There are so many beautiful sentences in the English language: “We will be arriving at the gate early.” “Your butt looks nice in that skirt.” “The 10 a.m. meeting has been cancelled.” But none come remotely near the one uttered by my waitress at the Tastee Diner in Bethesda, Maryland: “The toast comes buttered.”
Yes great! In fact, I’d would like my toast totally slathered in that substance hanging out next to your six-slice toaster, the pale yellow stuff flecked with the crumbs of all the toast that came before mine.
I’d like it to cover the burnt parts you thought I didn’t see when my toast came flying out of said toaster like so much popcorn. If I am feeling cheeky, I may marry it with some grape jelly excavated from a little plastic packet that is sitting in a monkey dish next to my incredibly awful coffee—which I would also like some more of right now, please.
Butter exists at the very core of Western cooking culture. European-style is best, I concede, for baking, and it pairs nicely with some sea salt and radishes on a fancy cocktail tray.
But there is a uniquely atavistic pleasure delivered by butter served in a diner, whether it’s scraped from one of those little plastic trays with the foil top, spread by the cook from the aforementioned counter blob, or pressed directly from a tiny pat affixed to a waxy piece of paper right into the toast and smeared across the surface, bypassing the needless knife.
“You’re not the only one thinking about the deliciousness of butter,” said Nehl Horton, a spokesman for Sysco, which produces and distributes several butters. Its own brand, Wholesome Farms, accounts for 60 percent of the food giant’s butter business—including that of the Tastee Diner. Wholesome Farms also makes up 52 percent of its “portion control” butter, better known to laypeople as those tiny little packets that sit next to your toast.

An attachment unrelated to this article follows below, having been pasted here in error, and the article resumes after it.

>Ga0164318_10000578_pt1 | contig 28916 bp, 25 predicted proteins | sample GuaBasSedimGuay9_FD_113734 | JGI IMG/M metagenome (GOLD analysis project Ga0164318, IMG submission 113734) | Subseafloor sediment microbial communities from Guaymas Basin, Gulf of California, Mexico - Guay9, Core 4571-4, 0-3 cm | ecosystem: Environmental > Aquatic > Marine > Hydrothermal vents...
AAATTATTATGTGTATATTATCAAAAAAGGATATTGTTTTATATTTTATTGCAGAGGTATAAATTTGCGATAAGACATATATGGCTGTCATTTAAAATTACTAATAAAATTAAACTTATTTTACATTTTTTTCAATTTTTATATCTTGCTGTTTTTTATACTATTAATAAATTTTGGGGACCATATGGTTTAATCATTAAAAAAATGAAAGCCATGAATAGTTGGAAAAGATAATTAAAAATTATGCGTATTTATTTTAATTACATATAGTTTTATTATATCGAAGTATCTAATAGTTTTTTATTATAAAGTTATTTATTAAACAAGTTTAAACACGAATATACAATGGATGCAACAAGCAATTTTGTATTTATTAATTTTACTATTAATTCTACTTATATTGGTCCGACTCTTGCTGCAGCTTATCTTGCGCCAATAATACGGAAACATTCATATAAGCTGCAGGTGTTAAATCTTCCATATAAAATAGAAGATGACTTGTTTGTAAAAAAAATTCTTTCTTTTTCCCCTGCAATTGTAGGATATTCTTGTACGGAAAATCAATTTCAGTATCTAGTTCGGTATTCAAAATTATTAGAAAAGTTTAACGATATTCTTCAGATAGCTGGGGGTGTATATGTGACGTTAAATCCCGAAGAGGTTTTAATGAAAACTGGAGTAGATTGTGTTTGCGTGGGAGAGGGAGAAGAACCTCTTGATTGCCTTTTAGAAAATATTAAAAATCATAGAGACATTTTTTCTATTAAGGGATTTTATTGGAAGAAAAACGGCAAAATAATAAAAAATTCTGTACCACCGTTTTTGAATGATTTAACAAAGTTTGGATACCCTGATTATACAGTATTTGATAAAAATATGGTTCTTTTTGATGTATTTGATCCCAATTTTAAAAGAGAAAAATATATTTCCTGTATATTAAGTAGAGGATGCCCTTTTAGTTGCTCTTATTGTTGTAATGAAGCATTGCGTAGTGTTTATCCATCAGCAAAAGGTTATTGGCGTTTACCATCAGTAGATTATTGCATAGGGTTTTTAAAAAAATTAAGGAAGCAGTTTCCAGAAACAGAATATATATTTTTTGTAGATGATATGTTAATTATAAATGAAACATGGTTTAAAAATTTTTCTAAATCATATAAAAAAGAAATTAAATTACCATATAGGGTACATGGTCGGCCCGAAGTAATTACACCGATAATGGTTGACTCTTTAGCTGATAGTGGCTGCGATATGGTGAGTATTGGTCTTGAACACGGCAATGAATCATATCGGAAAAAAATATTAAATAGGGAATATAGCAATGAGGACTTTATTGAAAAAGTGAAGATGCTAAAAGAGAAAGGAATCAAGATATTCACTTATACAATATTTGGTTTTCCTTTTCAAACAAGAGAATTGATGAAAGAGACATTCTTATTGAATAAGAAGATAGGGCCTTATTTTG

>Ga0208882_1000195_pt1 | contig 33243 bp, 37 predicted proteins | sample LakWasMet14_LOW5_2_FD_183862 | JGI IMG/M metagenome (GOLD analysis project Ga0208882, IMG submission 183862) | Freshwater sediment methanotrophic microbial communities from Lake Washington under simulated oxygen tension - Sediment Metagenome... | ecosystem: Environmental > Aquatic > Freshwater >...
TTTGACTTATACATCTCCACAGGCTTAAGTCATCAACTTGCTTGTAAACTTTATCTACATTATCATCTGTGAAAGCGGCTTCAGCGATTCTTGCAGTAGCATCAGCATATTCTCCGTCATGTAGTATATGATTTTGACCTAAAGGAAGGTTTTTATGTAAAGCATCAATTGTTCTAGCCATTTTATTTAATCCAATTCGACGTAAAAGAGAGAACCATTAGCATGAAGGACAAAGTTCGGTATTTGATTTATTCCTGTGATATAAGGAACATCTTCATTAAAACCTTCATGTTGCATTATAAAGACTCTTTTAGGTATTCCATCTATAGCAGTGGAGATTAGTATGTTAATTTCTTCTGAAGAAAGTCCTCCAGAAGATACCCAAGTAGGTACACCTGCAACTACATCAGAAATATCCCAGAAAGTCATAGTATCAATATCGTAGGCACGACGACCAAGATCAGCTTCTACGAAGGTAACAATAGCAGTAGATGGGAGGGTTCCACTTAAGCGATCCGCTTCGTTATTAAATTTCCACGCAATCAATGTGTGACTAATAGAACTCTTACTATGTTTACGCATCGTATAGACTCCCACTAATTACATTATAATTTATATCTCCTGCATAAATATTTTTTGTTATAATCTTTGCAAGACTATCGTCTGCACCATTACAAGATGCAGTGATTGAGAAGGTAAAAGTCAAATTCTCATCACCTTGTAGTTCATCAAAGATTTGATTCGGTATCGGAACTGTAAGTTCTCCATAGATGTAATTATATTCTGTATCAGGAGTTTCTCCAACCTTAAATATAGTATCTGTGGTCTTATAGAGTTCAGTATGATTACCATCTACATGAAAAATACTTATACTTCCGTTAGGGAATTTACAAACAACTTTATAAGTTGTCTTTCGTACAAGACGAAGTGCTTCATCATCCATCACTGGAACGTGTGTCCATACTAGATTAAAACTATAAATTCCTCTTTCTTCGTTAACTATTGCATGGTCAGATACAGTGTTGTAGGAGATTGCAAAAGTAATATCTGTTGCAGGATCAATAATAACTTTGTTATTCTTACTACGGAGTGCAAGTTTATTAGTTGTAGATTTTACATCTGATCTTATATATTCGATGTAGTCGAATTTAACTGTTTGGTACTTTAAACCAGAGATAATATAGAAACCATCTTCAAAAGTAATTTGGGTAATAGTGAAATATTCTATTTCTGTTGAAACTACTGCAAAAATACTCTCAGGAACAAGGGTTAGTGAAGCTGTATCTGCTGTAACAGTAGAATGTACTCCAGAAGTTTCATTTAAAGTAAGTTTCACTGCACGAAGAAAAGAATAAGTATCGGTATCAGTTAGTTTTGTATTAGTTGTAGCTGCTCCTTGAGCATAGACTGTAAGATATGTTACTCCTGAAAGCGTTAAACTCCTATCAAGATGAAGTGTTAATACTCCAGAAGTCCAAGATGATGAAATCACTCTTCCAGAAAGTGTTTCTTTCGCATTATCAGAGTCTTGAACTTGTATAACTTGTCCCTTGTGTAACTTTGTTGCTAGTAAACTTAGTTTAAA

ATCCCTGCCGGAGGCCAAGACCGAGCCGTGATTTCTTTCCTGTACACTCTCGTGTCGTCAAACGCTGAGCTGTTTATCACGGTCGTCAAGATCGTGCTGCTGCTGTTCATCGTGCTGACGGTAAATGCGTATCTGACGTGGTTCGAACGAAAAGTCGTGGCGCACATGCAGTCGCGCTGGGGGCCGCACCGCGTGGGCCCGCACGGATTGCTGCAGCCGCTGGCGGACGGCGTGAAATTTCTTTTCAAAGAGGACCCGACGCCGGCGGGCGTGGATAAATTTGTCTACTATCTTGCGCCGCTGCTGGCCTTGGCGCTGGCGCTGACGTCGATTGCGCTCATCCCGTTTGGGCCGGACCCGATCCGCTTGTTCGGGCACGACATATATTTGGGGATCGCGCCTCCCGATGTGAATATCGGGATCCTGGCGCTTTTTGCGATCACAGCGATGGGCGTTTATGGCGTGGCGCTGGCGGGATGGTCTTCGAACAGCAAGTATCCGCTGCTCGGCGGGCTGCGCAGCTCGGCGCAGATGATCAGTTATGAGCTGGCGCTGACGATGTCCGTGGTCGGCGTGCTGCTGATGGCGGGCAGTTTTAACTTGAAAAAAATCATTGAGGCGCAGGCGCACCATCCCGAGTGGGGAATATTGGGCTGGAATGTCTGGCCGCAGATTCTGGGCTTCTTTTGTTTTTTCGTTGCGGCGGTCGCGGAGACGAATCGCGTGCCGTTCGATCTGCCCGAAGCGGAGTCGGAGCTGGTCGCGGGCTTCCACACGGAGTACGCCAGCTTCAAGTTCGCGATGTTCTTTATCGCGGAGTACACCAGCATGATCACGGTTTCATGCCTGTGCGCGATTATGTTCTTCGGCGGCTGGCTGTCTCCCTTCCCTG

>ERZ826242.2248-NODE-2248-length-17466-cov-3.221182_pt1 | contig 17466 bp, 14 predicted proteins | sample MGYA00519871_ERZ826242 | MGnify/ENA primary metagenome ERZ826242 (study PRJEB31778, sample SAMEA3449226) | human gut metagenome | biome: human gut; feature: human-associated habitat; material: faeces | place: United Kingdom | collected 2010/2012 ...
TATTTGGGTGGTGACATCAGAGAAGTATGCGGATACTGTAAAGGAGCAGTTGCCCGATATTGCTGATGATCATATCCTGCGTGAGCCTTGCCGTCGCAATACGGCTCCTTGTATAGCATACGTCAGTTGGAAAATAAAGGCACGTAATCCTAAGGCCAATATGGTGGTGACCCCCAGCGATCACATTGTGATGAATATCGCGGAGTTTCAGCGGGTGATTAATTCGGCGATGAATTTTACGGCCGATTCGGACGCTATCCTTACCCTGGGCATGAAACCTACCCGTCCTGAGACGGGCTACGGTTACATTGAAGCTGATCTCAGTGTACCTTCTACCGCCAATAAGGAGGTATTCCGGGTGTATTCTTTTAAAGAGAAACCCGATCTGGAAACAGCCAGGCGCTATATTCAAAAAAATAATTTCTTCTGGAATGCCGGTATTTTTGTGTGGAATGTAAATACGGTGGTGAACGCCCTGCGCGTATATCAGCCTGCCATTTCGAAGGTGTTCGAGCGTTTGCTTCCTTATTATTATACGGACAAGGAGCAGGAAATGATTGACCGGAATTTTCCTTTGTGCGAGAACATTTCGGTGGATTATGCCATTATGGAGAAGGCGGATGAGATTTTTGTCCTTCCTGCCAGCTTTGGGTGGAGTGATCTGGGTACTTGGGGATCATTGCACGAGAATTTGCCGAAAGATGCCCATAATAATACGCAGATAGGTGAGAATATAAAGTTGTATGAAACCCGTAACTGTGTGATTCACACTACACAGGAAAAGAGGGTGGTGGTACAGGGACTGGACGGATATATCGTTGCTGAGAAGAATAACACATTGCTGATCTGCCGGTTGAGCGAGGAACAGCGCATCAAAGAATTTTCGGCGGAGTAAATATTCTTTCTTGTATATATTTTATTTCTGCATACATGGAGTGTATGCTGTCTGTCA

Sysco’s branded butters rock in particular, Mr. Horton claims, because, “They come with an additional level of food safety and quality assurance that we don’t provide on other brands of products.” Which means, in some part, that Wholesome Farms butter is never sold frozen, preserving its creaminess and texture.
But to the hungover, the starving, the new mom still awake at 5 a.m., the fresh from yoga, the underpaid, and other diner denizens, the serving temperature is the most crucial factor. It should, by all standards of taste and decency, be room temperature.
“The general rule here is that the less sanitary butter is, the more I like it,” notes my friend Pete, who eats for a living. I must strongly concur. My grandmother left her butter on the counter—a habit I picked up to the marginal disgust and fear of others, including a babysitter who for years kept putting it back in the fridge after I left for work.
I leave butter out all year, and sometimes it melts a bit by the window, or turns slightly sour and occasionally attracts a honey bee, which gets stuck and must be scraped away. Cold butter wrapped in foil served in bowl of ice seems elegant—romantic even—but in reality becomes an immovable glacier of fat, dragged disagreeably across a Parker House roll.
Because restaurants have higher health standards than, well, me, Pete worries a bit about butter waste. This is reasonable. We should all spend at least a few minutes a day wondering about butter-pat-salvaging best practices.
Sean Wilsey is the son of butter tycoon Alfred Wilsey. The younger’s very fine memoir, Oh the Glory of It All, reveals commercial butter terminology including “Pats on Mats with Hats on the Pats,” which are the little squares of waxed cardboard, wax-paper peel-off top butter, and “Filpers”: filled paper cups with with peel-off wax paper tops. He has his own thoughts.
“I think a lot of the pleasure of cheap diner butter is that it is already portioned,” Wilsey explains. “There's something about butter in a big stick that makes it difficult to get the right amount and apply accordingly.”
He also notes that, “Diner bread is less interesting, and so you focus more on the butter.” Fair.
As it turns out, the massive bricks that rest on Tastee’s countertop are in fact Ventura Foods Gold-n-Sweet margarine, which, due to its warmth from its proximity to the grill and particular yellowness, is a very fine match for my English muffin.
Of course diner butter has the associations of diners themselves, where hot food meets managed expectations, my personal definition of quotidian pleasure. My boyfriend tucked into a tuna melt cooked in that margarine on his birthday, which our waitress noted with some horror.
“I went to Australia for my birthday,” she said. “You came here!” Well, touché. Therein lies the chasm of our expectations about life and life itself. In the gaps rest buttered toast.
Jennifer Steinhauer is a writer of newspaper articles, cookbooks, and the occasional failed novel.